OT: AT&T and Other ISPs May Be Getting Ready to Filter Internet Usage - Linux

This is a discussion on OT: AT&T and Other ISPs May Be Getting Ready to Filter Internet Usage - Linux ; (from http://bits.blogs.nytimes.com/2008/0...ter/index.html ) January 8, 2008, 7:07 pm AT&T and Other ISPs May Be Getting Ready to Filter By Brad Stone For the past fifteen years, Internet service providers have acted - to use an old cliche - as wide-open ...

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Thread: OT: AT&T and Other ISPs May Be Getting Ready to Filter Internet Usage

  1. OT: AT&T and Other ISPs May Be Getting Ready to Filter Internet Usage

    (from
    http://bits.blogs.nytimes.com/2008/0...ter/index.html)

    January 8, 2008, 7:07 pm
    AT&T and Other ISPs May Be Getting Ready to Filter
    By Brad Stone

    For the past fifteen years, Internet service providers have acted - to use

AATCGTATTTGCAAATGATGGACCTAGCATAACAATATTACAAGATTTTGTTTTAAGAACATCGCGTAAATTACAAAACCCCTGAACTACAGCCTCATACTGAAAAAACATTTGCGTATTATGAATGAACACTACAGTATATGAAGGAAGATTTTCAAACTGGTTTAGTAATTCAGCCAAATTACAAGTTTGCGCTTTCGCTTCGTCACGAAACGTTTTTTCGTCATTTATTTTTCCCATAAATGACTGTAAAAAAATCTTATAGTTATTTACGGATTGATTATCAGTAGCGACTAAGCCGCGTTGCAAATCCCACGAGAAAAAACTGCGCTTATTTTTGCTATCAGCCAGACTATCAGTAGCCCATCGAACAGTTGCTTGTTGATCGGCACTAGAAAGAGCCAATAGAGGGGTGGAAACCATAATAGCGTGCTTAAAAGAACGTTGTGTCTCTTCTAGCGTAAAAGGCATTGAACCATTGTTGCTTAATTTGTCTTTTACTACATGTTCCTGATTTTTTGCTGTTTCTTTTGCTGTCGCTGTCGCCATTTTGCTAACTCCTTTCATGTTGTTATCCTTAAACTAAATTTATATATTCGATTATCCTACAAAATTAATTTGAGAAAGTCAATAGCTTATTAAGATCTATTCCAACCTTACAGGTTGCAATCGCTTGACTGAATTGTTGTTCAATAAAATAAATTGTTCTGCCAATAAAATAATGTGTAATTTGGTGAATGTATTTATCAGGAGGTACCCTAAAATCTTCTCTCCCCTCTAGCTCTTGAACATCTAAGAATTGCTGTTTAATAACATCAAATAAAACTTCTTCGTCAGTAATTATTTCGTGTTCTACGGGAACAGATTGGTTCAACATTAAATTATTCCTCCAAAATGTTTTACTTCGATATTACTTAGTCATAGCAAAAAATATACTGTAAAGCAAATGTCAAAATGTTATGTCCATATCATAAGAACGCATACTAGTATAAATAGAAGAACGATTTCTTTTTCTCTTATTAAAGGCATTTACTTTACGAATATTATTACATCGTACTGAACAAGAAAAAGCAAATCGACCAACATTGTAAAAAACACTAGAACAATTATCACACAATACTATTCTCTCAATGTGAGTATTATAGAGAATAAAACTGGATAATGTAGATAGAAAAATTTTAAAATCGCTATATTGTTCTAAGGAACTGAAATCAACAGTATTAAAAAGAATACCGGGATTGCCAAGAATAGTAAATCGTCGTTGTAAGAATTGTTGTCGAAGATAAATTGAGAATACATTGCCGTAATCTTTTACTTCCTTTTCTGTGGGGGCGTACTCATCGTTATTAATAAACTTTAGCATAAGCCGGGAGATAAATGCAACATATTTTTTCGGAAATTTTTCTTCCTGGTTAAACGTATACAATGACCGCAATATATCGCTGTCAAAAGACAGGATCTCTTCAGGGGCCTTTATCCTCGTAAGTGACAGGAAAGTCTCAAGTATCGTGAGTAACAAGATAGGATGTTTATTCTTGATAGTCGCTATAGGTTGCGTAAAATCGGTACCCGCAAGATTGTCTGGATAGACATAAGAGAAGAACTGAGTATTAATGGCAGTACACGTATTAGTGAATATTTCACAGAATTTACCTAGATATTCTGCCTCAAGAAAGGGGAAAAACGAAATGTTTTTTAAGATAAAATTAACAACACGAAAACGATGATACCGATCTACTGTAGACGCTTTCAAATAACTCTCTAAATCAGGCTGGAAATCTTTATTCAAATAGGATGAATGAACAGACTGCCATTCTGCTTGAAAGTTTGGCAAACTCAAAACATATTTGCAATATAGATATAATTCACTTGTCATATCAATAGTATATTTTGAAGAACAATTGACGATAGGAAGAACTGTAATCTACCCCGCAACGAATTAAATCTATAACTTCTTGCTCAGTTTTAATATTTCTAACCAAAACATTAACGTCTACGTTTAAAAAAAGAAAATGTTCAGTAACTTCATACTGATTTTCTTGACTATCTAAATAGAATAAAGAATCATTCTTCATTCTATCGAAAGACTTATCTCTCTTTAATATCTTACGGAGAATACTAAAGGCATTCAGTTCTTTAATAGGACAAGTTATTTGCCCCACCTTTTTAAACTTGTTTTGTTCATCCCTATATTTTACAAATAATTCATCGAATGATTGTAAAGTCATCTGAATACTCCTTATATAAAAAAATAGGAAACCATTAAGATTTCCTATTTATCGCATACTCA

an old cliche - as wide-open information super-highways, letting data flow
    uninterrupted and unimpeded between users and the Internet.

    But ISPs may be about to embrace a new metaphor: traffic cop.

    At a small panel discussion about digital piracy here at NBC's booth on the
    Consumer Electronics Show floor, representatives from NBC, Microsoft,
    several digital filtering companies and telecom giant AT&T said the time was
    right to start filtering for copyrighted content at the network level.

    Such filtering for pirated material already occurs on sites like YouTube and
    Microsoft's Soapbox, and on some university networks.

    Network-level filtering means your Internet service provider - Comcast,
    AT&T, EarthLink, or whoever you send that monthly check to - could soon
    start sniffing your digital packets, looking for material that infringes on
    someone's copyright.

    "What we are already doing to address piracy hasn't been working. There's no
    secret there," said James Cicconi, senior vice president, external & legal
    affairs for AT&T.

    Mr. Cicconi said that AT&T has been talking to technology companies, and
    members of the MPAA and RIAA, for the last six months about implementing
    digital fingerprinting techniques on the network level.

    "We are very interested in a technology based solution and we think a
    network-based solution is the optimal way to approach this," he said. "We
    recognize we are not there yet but there are a lot of promising